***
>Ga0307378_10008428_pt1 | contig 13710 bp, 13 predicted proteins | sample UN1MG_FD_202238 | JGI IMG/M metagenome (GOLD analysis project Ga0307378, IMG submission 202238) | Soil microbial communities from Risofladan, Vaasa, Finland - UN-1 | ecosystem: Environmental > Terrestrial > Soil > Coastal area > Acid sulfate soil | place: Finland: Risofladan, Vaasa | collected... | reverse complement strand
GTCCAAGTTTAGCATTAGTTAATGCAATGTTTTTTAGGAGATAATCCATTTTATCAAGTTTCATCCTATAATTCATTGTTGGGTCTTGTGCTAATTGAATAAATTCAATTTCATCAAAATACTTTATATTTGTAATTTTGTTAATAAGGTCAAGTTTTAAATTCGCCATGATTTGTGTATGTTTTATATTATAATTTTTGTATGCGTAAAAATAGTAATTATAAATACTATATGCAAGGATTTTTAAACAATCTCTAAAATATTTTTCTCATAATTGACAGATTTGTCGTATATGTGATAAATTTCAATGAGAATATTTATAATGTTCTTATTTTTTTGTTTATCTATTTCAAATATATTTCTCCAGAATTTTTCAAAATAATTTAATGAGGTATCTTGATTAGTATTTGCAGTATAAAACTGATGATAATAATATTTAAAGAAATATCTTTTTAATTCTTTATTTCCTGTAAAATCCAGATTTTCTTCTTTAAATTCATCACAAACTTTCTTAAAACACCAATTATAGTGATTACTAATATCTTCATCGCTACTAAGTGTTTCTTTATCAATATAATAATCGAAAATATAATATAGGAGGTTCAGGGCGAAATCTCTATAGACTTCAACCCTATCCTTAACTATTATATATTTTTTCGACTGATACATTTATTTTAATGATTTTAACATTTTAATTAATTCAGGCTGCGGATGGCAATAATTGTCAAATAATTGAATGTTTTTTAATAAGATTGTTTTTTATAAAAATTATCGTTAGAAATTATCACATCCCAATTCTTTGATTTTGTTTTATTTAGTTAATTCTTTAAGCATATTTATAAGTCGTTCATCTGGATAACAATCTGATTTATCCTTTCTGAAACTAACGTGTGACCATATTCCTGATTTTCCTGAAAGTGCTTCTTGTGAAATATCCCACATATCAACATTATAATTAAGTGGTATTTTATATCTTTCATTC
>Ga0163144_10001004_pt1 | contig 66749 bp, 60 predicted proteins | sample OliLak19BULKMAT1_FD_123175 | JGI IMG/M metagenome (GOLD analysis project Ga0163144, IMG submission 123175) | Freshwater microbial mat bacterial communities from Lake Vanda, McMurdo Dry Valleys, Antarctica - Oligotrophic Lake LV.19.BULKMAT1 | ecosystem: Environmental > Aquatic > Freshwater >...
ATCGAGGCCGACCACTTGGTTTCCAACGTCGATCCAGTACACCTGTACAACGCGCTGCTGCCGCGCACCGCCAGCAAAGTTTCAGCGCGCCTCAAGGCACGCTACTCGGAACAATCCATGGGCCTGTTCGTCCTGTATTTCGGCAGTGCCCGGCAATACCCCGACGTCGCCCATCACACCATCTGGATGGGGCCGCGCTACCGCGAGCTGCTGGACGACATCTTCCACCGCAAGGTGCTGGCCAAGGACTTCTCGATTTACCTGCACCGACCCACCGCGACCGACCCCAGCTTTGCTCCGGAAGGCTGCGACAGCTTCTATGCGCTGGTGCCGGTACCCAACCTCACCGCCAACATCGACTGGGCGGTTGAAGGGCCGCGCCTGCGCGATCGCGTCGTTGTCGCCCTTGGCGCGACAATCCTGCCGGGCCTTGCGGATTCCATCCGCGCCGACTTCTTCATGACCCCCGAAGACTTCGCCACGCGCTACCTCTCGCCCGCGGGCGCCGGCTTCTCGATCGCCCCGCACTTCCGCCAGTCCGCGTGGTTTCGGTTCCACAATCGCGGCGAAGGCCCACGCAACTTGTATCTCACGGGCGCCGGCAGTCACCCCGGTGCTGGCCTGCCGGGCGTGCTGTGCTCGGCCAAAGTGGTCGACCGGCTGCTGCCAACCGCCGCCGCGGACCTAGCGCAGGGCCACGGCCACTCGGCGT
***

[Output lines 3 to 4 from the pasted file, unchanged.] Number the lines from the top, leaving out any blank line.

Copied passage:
>Ga0163144_10001004_pt1 | contig 66749 bp, 60 predicted proteins | sample OliLak19BULKMAT1_FD_123175 | JGI IMG/M metagenome (GOLD analysis project Ga0163144, IMG submission 123175) | Freshwater microbial mat bacterial communities from Lake Vanda, McMurdo Dry Valleys, Antarctica - Oligotrophic Lake LV.19.BULKMAT1 | ecosystem: Environmental > Aquatic > Freshwater >...
ATCGAGGCCGACCACTTGGTTTCCAACGTCGATCCAGTACACCTGTACAACGCGCTGCTGCCGCGCACCGCCAGCAAAGTTTCAGCGCGCCTCAAGGCACGCTACTCGGAACAATCCATGGGCCTGTTCGTCCTGTATTTCGGCAGTGCCCGGCAATACCCCGACGTCGCCCATCACACCATCTGGATGGGGCCGCGCTACCGCGAGCTGCTGGACGACATCTTCCACCGCAAGGTGCTGGCCAAGGACTTCTCGATTTACCTGCACCGACCCACCGCGACCGACCCCAGCTTTGCTCCGGAAGGCTGCGACAGCTTCTATGCGCTGGTGCCGGTACCCAACCTCACCGCCAACATCGACTGGGCGGTTGAAGGGCCGCGCCTGCGCGATCGCGTCGTTGTCGCCCTTGGCGCGACAATCCTGCCGGGCCTTGCGGATTCCATCCGCGCCGACTTCTTCATGACCCCCGAAGACTTCGCCACGCGCTACCTCTCGCCCGCGGGCGCCGGCTTCTCGATCGCCCCGCACTTCCGCCAGTCCGCGTGGTTTCGGTTCCACAATCGCGGCGAAGGCCCACGCAACTTGTATCTCACGGGCGCCGGCAGTCACCCCGGTGCTGGCCTGCCGGGCGTGCTGTGCTCGGCCAAAGTGGTCGACCGGCTGCTGCCAACCGCCGCCGCGGACCTAGCGCAGGGCCACGGCCACTCGGCGT